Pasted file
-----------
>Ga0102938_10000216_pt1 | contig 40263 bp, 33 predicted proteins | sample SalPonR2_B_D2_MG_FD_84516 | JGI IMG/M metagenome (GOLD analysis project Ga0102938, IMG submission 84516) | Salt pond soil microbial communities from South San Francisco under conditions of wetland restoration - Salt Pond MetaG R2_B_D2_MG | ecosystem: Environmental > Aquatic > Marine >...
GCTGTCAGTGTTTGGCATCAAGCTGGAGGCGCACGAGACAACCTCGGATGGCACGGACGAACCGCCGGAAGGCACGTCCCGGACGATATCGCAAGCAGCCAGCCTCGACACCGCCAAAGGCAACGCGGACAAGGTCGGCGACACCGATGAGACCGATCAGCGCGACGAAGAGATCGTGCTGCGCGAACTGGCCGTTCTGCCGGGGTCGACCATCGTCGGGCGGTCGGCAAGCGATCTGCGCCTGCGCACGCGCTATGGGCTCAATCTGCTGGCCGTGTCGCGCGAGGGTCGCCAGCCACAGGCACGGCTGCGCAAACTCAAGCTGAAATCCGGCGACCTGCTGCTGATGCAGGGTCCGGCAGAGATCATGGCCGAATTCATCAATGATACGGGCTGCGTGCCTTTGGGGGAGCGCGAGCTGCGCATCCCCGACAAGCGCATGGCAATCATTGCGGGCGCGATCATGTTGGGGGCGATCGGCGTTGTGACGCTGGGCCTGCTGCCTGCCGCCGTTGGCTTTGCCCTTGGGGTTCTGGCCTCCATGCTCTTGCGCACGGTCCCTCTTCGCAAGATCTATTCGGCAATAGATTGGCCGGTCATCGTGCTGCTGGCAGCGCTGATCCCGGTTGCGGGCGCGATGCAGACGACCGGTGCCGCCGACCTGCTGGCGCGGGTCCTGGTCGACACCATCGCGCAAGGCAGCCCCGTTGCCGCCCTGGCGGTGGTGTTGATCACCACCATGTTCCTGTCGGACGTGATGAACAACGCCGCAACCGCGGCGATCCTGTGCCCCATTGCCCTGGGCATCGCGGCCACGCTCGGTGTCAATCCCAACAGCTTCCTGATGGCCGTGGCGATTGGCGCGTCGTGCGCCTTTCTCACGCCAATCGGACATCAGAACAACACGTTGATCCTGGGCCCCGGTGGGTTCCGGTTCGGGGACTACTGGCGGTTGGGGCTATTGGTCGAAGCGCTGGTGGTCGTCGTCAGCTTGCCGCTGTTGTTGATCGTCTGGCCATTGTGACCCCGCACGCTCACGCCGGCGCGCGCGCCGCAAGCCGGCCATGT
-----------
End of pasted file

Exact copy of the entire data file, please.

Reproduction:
>Ga0102938_10000216_pt1 | contig 40263 bp, 33 predicted proteins | sample SalPonR2_B_D2_MG_FD_84516 | JGI IMG/M metagenome (GOLD analysis project Ga0102938, IMG submission 84516) | Salt pond soil microbial communities from South San Francisco under conditions of wetland restoration - Salt Pond MetaG R2_B_D2_MG | ecosystem: Environmental > Aquatic > Marine >...
GCTGTCAGTGTTTGGCATCAAGCTGGAGGCGCACGAGACAACCTCGGATGGCACGGACGAACCGCCGGAAGGCACGTCCCGGACGATATCGCAAGCAGCCAGCCTCGACACCGCCAAAGGCAACGCGGACAAGGTCGGCGACACCGATGAGACCGATCAGCGCGACGAAGAGATCGTGCTGCGCGAACTGGCCGTTCTGCCGGGGTCGACCATCGTCGGGCGGTCGGCAAGCGATCTGCGCCTGCGCACGCGCTATGGGCTCAATCTGCTGGCCGTGTCGCGCGAGGGTCGCCAGCCACAGGCACGGCTGCGCAAACTCAAGCTGAAATCCGGCGACCTGCTGCTGATGCAGGGTCCGGCAGAGATCATGGCCGAATTCATCAATGATACGGGCTGCGTGCCTTTGGGGGAGCGCGAGCTGCGCATCCCCGACAAGCGCATGGCAATCATTGCGGGCGCGATCATGTTGGGGGCGATCGGCGTTGTGACGCTGGGCCTGCTGCCTGCCGCCGTTGGCTTTGCCCTTGGGGTTCTGGCCTCCATGCTCTTGCGCACGGTCCCTCTTCGCAAGATCTATTCGGCAATAGATTGGCCGGTCATCGTGCTGCTGGCAGCGCTGATCCCGGTTGCGGGCGCGATGCAGACGACCGGTGCCGCCGACCTGCTGGCGCGGGTCCTGGTCGACACCATCGCGCAAGGCAGCCCCGTTGCCGCCCTGGCGGTGGTGTTGATCACCACCATGTTCCTGTCGGACGTGATGAACAACGCCGCAACCGCGGCGATCCTGTGCCCCATTGCCCTGGGCATCGCGGCCACGCTCGGTGTCAATCCCAACAGCTTCCTGATGGCCGTGGCGATTGGCGCGTCGTGCGCCTTTCTCACGCCAATCGGACATCAGAACAACACGTTGATCCTGGGCCCCGGTGGGTTCCGGTTCGGGGACTACTGGCGGTTGGGGCTATTGGTCGAAGCGCTGGTGGTCGTCGTCAGCTTGCCGCTGTTGTTGATCGTCTGGCCATTGTGACCCCGCACGCTCACGCCGGCGCGCGCGCCGCAAGCCGGCCATGT